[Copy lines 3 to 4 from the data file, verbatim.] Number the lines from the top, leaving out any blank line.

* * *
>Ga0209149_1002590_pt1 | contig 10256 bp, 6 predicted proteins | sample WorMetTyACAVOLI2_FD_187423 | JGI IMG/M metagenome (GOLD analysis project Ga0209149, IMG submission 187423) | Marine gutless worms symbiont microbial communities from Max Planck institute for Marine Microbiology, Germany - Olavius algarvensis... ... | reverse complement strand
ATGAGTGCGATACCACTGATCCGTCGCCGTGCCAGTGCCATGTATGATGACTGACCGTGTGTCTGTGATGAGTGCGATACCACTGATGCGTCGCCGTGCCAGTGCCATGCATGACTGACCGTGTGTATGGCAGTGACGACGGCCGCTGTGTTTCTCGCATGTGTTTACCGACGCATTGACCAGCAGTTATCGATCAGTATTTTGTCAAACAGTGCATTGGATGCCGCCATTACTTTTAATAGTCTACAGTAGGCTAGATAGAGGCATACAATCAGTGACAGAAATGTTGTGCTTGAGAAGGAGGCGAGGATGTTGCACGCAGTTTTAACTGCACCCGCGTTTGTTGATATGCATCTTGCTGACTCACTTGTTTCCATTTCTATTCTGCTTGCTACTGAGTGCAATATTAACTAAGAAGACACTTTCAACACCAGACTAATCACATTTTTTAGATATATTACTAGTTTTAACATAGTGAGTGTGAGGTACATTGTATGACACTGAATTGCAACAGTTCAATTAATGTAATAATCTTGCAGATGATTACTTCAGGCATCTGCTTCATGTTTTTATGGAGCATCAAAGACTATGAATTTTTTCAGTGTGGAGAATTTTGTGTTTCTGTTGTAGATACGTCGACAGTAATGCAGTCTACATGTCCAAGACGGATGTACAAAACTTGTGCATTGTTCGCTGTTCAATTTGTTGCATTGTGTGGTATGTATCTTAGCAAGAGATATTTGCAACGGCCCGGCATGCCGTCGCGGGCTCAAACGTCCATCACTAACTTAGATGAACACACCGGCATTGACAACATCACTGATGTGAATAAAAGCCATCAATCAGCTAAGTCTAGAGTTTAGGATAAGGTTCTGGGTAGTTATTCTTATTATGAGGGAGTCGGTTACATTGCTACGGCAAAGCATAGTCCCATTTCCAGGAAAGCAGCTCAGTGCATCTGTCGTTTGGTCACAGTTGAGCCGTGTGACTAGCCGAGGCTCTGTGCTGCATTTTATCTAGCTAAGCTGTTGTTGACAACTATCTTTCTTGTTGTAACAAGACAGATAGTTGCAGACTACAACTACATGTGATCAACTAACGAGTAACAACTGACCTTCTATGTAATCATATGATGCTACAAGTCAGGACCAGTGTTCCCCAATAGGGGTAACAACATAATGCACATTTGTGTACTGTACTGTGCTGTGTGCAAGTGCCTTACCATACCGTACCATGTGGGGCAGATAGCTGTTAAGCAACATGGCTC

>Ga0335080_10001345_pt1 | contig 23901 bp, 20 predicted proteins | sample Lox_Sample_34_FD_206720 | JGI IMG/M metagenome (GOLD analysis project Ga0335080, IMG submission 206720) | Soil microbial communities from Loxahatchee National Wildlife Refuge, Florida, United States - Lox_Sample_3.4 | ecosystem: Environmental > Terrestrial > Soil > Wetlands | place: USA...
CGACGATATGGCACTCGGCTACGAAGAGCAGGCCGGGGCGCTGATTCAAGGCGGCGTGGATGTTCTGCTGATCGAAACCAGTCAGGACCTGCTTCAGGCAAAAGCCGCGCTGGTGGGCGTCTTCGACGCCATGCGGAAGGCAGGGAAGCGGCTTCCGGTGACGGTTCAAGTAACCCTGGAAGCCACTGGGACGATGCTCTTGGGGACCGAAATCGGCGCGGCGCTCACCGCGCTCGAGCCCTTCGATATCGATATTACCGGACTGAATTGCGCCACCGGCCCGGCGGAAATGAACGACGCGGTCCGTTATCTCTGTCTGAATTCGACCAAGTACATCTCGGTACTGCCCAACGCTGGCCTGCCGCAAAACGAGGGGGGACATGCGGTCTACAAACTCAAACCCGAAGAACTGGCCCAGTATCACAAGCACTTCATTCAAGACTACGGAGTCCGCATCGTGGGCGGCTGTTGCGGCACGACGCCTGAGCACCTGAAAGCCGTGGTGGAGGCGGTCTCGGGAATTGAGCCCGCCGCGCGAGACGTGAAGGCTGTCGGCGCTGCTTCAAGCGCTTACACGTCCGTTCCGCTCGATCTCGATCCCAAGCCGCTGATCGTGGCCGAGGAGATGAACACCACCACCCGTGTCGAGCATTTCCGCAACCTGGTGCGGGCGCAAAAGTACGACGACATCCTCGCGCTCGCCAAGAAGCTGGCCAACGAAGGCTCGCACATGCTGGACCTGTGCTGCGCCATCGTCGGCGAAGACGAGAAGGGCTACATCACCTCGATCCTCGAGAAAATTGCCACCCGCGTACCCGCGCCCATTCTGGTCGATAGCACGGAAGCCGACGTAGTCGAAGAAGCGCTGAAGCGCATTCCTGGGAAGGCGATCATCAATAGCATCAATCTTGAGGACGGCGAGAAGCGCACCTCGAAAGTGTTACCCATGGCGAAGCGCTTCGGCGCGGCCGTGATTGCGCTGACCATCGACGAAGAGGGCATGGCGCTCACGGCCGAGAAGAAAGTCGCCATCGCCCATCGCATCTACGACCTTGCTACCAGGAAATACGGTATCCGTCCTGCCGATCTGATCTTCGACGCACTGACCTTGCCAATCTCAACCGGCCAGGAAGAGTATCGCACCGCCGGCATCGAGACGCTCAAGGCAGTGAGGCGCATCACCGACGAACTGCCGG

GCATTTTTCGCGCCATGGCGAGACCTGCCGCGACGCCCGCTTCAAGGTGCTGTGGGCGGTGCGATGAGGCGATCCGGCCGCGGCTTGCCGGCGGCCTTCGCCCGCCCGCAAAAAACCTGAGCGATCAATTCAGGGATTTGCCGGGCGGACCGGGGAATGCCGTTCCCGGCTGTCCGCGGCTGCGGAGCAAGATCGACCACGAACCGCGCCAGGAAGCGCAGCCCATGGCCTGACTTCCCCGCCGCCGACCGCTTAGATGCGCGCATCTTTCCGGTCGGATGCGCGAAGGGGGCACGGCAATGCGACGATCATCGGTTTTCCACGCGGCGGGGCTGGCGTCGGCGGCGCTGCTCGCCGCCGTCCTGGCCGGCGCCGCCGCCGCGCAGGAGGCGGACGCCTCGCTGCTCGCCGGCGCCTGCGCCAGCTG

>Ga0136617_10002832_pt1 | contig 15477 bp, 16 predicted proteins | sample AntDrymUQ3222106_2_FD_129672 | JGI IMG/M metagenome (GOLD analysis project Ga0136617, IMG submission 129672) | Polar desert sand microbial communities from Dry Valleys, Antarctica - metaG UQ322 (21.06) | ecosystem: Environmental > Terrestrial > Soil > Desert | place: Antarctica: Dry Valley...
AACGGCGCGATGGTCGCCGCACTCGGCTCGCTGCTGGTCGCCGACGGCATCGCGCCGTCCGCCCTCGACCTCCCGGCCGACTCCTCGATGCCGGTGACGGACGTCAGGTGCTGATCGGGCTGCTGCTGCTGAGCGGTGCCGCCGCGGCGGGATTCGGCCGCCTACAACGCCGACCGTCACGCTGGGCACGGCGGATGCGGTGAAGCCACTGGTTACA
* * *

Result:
>Ga0335080_10001345_pt1 | contig 23901 bp, 20 predicted proteins | sample Lox_Sample_34_FD_206720 | JGI IMG/M metagenome (GOLD analysis project Ga0335080, IMG submission 206720) | Soil microbial communities from Loxahatchee National Wildlife Refuge, Florida, United States - Lox_Sample_3.4 | ecosystem: Environmental > Terrestrial > Soil > Wetlands | place: USA...
CGACGATATGGCACTCGGCTACGAAGAGCAGGCCGGGGCGCTGATTCAAGGCGGCGTGGATGTTCTGCTGATCGAAACCAGTCAGGACCTGCTTCAGGCAAAAGCCGCGCTGGTGGGCGTCTTCGACGCCATGCGGAAGGCAGGGAAGCGGCTTCCGGTGACGGTTCAAGTAACCCTGGAAGCCACTGGGACGATGCTCTTGGGGACCGAAATCGGCGCGGCGCTCACCGCGCTCGAGCCCTTCGATATCGATATTACCGGACTGAATTGCGCCACCGGCCCGGCGGAAATGAACGACGCGGTCCGTTATCTCTGTCTGAATTCGACCAAGTACATCTCGGTACTGCCCAACGCTGGCCTGCCGCAAAACGAGGGGGGACATGCGGTCTACAAACTCAAACCCGAAGAACTGGCCCAGTATCACAAGCACTTCATTCAAGACTACGGAGTCCGCATCGTGGGCGGCTGTTGCGGCACGACGCCTGAGCACCTGAAAGCCGTGGTGGAGGCGGTCTCGGGAATTGAGCCCGCCGCGCGAGACGTGAAGGCTGTCGGCGCTGCTTCAAGCGCTTACACGTCCGTTCCGCTCGATCTCGATCCCAAGCCGCTGATCGTGGCCGAGGAGATGAACACCACCACCCGTGTCGAGCATTTCCGCAACCTGGTGCGGGCGCAAAAGTACGACGACATCCTCGCGCTCGCCAAGAAGCTGGCCAACGAAGGCTCGCACATGCTGGACCTGTGCTGCGCCATCGTCGGCGAAGACGAGAAGGGCTACATCACCTCGATCCTCGAGAAAATTGCCACCCGCGTACCCGCGCCCATTCTGGTCGATAGCACGGAAGCCGACGTAGTCGAAGAAGCGCTGAAGCGCATTCCTGGGAAGGCGATCATCAATAGCATCAATCTTGAGGACGGCGAGAAGCGCACCTCGAAAGTGTTACCCATGGCGAAGCGCTTCGGCGCGGCCGTGATTGCGCTGACCATCGACGAAGAGGGCATGGCGCTCACGGCCGAGAAGAAAGTCGCCATCGCCCATCGCATCTACGACCTTGCTACCAGGAAATACGGTATCCGTCCTGCCGATCTGATCTTCGACGCACTGACCTTGCCAATCTCAACCGGCCAGGAAGAGTATCGCACCGCCGGCATCGAGACGCTCAAGGCAGTGAGGCGCATCACCGACGAACTGCCGG